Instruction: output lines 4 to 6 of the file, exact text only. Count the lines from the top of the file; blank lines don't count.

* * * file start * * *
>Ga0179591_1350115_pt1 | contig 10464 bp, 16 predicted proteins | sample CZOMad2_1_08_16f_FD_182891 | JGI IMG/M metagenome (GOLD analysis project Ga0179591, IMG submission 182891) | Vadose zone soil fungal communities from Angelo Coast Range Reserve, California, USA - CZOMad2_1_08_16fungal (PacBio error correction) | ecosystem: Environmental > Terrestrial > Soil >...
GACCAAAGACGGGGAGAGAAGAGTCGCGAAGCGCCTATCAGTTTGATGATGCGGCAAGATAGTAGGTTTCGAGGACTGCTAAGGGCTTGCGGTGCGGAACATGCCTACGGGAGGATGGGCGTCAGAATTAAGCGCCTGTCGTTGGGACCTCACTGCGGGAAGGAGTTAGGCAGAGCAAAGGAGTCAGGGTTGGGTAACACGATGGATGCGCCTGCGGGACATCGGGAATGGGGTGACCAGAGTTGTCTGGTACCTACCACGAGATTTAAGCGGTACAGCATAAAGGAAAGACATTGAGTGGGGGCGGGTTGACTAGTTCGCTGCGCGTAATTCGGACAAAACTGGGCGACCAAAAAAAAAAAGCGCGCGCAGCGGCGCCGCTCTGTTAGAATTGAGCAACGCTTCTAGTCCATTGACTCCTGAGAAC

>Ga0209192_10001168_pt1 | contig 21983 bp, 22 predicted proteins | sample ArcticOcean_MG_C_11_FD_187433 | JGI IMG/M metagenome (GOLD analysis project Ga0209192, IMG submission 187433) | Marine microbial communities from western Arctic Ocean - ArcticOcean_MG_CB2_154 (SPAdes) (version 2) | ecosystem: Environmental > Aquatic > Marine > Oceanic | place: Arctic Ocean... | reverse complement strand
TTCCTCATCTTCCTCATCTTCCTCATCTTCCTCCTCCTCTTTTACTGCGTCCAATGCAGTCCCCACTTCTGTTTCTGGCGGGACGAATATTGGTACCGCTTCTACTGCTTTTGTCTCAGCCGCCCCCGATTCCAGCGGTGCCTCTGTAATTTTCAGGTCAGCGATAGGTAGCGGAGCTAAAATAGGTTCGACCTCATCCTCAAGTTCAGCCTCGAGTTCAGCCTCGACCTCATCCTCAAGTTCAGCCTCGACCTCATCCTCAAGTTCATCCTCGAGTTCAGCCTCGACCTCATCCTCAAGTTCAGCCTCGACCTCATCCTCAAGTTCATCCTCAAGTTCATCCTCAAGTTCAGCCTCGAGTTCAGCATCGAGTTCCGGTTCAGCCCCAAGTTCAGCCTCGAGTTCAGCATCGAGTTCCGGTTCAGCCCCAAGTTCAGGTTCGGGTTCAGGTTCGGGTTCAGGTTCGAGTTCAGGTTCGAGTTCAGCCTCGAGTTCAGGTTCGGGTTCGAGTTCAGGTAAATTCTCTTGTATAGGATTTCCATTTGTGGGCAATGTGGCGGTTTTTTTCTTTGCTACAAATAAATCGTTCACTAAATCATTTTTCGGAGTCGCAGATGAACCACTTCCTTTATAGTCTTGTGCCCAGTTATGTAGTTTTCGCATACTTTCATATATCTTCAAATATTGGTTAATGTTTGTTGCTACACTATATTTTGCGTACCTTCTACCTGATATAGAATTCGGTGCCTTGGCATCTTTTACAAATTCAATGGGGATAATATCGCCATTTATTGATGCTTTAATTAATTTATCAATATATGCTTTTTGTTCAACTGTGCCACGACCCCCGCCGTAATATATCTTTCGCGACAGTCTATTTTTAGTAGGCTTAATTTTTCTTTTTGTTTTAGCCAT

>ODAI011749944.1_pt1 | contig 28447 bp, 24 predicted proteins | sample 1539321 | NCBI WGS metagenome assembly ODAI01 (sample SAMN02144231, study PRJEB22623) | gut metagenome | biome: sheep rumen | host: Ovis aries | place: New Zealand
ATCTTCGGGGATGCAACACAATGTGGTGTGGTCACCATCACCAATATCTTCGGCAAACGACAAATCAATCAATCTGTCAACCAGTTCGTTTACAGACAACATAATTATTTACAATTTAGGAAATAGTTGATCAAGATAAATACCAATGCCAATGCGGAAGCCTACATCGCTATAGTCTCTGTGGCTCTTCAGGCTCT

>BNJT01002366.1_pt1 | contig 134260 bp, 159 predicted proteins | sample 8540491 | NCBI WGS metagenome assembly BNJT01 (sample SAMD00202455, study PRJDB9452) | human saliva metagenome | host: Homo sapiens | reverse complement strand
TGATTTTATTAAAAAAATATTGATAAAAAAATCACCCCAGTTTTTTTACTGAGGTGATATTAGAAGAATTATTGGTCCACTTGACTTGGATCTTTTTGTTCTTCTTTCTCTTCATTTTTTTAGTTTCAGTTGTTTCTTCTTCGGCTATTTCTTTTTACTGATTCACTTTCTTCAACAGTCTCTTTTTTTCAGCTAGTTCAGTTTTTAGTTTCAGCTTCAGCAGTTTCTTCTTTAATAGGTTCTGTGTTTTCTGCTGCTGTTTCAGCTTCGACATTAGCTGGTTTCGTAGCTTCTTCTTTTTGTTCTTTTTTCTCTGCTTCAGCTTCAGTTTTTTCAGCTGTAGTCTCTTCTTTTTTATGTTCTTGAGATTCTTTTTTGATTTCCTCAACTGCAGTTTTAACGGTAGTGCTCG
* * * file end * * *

TTCCTCATCTTCCTCATCTTCCTCATCTTCCTCCTCCTCTTTTACTGCGTCCAATGCAGTCCCCACTTCTGTTTCTGGCGGGACGAATATTGGTACCGCTTCTACTGCTTTTGTCTCAGCCGCCCCCGATTCCAGCGGTGCCTCTGTAATTTTCAGGTCAGCGATAGGTAGCGGAGCTAAAATAGGTTCGACCTCATCCTCAAGTTCAGCCTCGAGTTCAGCCTCGACCTCATCCTCAAGTTCAGCCTCGACCTCATCCTCAAGTTCATCCTCGAGTTCAGCCTCGACCTCATCCTCAAGTTCAGCCTCGACCTCATCCTCAAGTTCATCCTCAAGTTCATCCTCAAGTTCAGCCTCGAGTTCAGCATCGAGTTCCGGTTCAGCCCCAAGTTCAGCCTCGAGTTCAGCATCGAGTTCCGGTTCAGCCCCAAGTTCAGGTTCGGGTTCAGGTTCGGGTTCAGGTTCGAGTTCAGGTTCGAGTTCAGCCTCGAGTTCAGGTTCGGGTTCGAGTTCAGGTAAATTCTCTTGTATAGGATTTCCATTTGTGGGCAATGTGGCGGTTTTTTTCTTTGCTACAAATAAATCGTTCACTAAATCATTTTTCGGAGTCGCAGATGAACCACTTCCTTTATAGTCTTGTGCCCAGTTATGTAGTTTTCGCATACTTTCATATATCTTCAAATATTGGTTAATGTTTGTTGCTACACTATATTTTGCGTACCTTCTACCTGATATAGAATTCGGTGCCTTGGCATCTTTTACAAATTCAATGGGGATAATATCGCCATTTATTGATGCTTTAATTAATTTATCAATATATGCTTTTTGTTCAACTGTGCCACGACCCCCGCCGTAATATATCTTTCGCGACAGTCTATTTTTAGTAGGCTTAATTTTTCTTTTTGTTTTAGCCAT

>ODAI011749944.1_pt1 | contig 28447 bp, 24 predicted proteins | sample 1539321 | NCBI WGS metagenome assembly ODAI01 (sample SAMN02144231, study PRJEB22623) | gut metagenome | biome: sheep rumen | host: Ovis aries | place: New Zealand
ATCTTCGGGGATGCAACACAATGTGGTGTGGTCACCATCACCAATATCTTCGGCAAACGACAAATCAATCAATCTGTCAACCAGTTCGTTTACAGACAACATAATTATTTACAATTTAGGAAATAGTTGATCAAGATAAATACCAATGCCAATGCGGAAGCCTACATCGCTATAGTCTCTGTGGCTCTTCAGGCTCT